The last two weeks have brought hype and anticipation to Foxborough, with many believing the two best teams in the NFL would be facing off at Gillette Stadium. The Patriots hosted the Texans and 49ers and the matchups that made fans and players snap to attention.
This week? The Jaguars.
Jacksonville doesn’t bring the same excitement, the same frantic expectations. The host Jaguars are 2-12 and in last place in the AFC South. As Bill Belichick put it diplomatically, “very competitive team in spite of their record.’’
Belichick said an opponent’s record doesn’t affect his preparations.
“We don’t talk a lot about records,’’ Belichick said. “We just don’t do it — we didn’t talk about Houston’s record or San Francisco’s record or Jacksonville’s record.’’
“What we do is we look at our opponent and try to analyze their strengths and the things that we have to do to be competitive against them and the areas of weakness that we feel like we can attack.’’
Still, it will be difficult for the Patriots not to look at the Jaguars as just another team to roll over on their way to the playoffs, despite Sunday’s loss. The Patriots have never lost to the Jaguars, and it doesn’t seem like this version is likely to change that.
But that can’t be the Patriots’ focus.
“It’s how we match up against them,’’ Belichick said. “All our preparation and focus will be on what Jacksonville does well, what we need to stop and where we think we may be able to gain some advantage or have opportunities and how we can hopefully exploit those.
“That’s really the way we approach every game. What the team’s record is isn’t really very important because the most important game that we’re going to play hasn’t happened yet.’’
The Patriots still have a spot open on their roster after waiving Visanthe Shiancoe last week and placing Donte’ Stallworth on injured reserve and signing only Deion Branch. That spot might not be filled by Sunday’s game.
Jermaine Cunningham is eligible to return from his four-game suspension after Sunday’s game, so the Patriots might leave it open.
“We’ve had a couple of preliminary thoughts on it but nothing definitive,’’ Belichick said of his conversations with Nick Caserio. “We’re both doing a little research and thinking and trying to see where some of our players are relative to their availability this week.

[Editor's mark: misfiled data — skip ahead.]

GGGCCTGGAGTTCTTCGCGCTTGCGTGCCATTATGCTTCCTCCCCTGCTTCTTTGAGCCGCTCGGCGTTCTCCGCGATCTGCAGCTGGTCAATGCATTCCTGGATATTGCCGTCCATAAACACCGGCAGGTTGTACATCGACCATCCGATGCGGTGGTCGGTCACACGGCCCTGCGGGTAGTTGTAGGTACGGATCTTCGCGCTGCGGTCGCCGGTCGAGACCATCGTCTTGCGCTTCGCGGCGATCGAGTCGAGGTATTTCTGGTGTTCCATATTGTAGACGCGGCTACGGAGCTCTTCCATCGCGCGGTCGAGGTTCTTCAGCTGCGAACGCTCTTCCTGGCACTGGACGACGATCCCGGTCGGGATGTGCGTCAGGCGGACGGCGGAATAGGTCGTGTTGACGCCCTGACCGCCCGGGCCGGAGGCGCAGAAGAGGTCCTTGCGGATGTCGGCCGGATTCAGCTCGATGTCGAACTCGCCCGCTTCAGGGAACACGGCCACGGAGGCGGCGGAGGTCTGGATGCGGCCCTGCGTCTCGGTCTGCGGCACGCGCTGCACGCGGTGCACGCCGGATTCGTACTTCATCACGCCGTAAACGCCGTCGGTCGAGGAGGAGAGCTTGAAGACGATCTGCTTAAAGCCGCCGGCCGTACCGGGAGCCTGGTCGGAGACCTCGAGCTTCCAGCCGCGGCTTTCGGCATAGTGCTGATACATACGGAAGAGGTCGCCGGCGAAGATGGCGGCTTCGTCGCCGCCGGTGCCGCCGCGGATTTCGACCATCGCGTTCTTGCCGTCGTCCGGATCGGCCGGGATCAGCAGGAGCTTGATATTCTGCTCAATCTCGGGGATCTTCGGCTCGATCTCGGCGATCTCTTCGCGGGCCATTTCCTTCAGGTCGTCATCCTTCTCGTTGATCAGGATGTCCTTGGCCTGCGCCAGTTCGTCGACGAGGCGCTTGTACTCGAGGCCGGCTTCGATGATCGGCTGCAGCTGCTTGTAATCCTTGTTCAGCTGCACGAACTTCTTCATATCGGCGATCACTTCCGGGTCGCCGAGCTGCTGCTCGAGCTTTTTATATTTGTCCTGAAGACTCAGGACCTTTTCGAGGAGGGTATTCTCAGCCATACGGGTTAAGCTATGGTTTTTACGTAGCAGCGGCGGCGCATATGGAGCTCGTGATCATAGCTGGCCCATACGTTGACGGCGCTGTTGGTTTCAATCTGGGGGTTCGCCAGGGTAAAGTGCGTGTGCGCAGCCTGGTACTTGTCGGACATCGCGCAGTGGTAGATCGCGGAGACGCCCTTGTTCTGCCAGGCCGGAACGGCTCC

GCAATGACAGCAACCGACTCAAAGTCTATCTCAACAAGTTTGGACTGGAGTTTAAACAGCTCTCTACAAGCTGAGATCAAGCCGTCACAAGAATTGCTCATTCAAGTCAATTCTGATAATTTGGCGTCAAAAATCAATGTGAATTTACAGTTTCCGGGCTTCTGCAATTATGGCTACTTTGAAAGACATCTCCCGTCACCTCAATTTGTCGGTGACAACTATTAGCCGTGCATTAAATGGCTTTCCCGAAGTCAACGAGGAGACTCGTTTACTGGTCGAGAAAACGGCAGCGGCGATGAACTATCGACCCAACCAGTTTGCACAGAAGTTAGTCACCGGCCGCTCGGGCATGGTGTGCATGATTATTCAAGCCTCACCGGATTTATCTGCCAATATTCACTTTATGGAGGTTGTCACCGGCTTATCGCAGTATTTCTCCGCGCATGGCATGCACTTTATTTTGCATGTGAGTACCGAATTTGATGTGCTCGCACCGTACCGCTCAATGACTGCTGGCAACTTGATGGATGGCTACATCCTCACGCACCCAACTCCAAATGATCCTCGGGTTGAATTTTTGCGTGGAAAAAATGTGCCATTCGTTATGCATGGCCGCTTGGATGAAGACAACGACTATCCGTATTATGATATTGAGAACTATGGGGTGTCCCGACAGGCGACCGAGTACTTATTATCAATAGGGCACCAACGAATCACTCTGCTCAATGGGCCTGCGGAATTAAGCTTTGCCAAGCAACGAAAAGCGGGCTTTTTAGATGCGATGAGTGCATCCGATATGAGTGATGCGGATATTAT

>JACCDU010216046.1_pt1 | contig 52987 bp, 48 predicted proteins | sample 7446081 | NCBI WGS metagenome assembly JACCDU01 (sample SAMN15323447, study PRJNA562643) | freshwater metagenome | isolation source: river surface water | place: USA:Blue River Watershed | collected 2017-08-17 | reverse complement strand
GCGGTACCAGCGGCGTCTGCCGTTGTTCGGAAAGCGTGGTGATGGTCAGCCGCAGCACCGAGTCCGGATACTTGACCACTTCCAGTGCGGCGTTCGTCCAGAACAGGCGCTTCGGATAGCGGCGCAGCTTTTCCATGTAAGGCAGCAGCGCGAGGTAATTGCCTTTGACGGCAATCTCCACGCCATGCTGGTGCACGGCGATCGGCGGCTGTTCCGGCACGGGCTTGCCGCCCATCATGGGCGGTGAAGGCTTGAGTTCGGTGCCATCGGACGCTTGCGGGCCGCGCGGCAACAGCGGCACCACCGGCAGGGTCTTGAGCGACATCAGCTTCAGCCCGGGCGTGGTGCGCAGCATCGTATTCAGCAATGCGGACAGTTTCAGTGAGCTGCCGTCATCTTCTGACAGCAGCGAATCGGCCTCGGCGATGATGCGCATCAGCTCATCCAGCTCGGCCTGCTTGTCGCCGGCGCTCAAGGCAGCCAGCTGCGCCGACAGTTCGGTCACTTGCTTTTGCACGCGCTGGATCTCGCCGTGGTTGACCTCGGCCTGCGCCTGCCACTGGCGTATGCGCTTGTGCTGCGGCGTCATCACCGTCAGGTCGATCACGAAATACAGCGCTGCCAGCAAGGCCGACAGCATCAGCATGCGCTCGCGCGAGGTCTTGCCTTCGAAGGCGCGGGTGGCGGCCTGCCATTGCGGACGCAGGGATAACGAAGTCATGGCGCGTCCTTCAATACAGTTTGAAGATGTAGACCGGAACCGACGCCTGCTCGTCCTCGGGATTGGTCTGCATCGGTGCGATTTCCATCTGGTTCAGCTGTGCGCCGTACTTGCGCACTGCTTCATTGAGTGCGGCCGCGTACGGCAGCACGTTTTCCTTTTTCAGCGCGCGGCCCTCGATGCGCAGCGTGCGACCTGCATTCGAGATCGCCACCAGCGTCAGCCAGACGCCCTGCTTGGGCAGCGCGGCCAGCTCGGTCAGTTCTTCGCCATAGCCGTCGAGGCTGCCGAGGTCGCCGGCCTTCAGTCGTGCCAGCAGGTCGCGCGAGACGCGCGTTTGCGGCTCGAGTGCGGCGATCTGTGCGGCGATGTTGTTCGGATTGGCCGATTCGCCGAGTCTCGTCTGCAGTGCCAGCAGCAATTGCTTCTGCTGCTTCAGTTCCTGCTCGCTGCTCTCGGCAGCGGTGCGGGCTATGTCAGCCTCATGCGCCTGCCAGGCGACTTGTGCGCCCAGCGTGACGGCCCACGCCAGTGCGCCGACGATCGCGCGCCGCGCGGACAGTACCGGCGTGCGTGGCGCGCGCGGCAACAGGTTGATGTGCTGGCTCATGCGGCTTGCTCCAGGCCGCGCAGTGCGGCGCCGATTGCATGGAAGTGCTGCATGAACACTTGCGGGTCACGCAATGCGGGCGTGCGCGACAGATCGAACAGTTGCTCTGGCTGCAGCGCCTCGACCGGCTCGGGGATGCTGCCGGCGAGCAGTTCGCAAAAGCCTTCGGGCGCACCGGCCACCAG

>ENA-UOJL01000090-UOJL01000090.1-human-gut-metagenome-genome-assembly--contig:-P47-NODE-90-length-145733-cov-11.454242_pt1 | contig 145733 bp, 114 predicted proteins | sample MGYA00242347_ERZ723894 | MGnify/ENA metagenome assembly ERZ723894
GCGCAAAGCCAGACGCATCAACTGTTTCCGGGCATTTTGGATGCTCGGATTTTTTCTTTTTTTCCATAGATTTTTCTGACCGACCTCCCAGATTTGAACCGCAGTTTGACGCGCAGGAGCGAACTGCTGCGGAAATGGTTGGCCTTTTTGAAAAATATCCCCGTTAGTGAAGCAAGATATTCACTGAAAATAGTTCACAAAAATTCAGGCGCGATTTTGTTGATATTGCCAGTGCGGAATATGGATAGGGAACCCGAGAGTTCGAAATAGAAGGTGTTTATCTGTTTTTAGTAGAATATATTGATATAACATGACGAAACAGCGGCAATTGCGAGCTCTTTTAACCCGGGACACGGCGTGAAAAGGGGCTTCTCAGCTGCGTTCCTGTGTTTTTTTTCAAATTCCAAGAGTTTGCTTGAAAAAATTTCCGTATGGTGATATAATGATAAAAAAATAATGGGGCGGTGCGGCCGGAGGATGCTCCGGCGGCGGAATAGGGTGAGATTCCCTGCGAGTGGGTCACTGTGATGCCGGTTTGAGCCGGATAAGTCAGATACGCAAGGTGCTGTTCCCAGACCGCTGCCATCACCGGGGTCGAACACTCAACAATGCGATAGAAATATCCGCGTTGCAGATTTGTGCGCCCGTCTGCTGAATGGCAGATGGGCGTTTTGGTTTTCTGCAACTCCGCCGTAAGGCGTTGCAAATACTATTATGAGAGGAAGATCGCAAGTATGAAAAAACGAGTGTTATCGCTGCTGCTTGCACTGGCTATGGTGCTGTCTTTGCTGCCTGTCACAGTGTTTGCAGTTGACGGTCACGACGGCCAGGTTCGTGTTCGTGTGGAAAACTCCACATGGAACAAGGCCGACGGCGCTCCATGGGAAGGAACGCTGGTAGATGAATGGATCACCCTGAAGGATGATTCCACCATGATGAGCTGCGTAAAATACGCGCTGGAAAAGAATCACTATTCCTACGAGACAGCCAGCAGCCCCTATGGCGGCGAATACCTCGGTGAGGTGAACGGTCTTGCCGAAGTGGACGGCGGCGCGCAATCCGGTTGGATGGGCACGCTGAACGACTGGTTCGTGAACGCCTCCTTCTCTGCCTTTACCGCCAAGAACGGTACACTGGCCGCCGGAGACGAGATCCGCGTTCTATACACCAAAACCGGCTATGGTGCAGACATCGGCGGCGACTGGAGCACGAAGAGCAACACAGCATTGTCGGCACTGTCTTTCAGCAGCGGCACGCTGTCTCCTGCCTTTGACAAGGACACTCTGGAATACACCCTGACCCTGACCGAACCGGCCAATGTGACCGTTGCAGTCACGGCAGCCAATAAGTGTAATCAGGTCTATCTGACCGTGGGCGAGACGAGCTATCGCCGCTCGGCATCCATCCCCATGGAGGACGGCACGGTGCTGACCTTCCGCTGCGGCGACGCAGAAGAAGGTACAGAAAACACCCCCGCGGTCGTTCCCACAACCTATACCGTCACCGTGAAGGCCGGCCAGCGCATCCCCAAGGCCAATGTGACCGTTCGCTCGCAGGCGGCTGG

“We have to inactive seven players anyway, so signing a player at that position to then have to inactivate him, the gain on that is marginal.’’
Can MoJo go?
Running back Maurice Jones-Drew has been out for eight consecutive games with a foot injury, but Jaguars coach Mike Mularkey called him questionable for Sunday. A decision will be made as the week progresses.
“We definitely have to be prepared for him to play,’’ Belichick said. “I think we all know what type of back he is. I’d say it would probably be good if he waited one more week. I’m sure he could use another few days of rest before he comes back.’’
Belichick praised Jones-Drew’s “speed, balance, strength,’’ though he said that even if Jones-Drew doesn’t return for the game, the Jaguars have a very capable backup in Rashad Jennings.
Sense of normalcy
Belichick said it was good for the team to get back to a normal week, with games on consecutive Sundays for the first time in a month. The last time that happened was Nov. 11 and 18, when the Patriots played the Bills and Colts in Foxborough . . . Offensive coordinator Josh McDaniels addressed ball security. “If we’re being careless and the carelessness is repetitive and the ball is obviously not protected, we need to address that as a group; we need to address that and make sure that we fix it so that we don’t hurt our team. But in terms of a particular game or a specific, ‘How many times does the ball need to be away from a player’s body’ or ‘how many throws does the quarterback make that the defense touches [him] before you get him out of the game,’ I’ve never really had a specific chart or philosophy on that.’’ . . . Jim Whalen, 69, who played tight end for the Patriots from 1965-69 and was a first-team All-Pro in 1968, died at his home in Gloucester.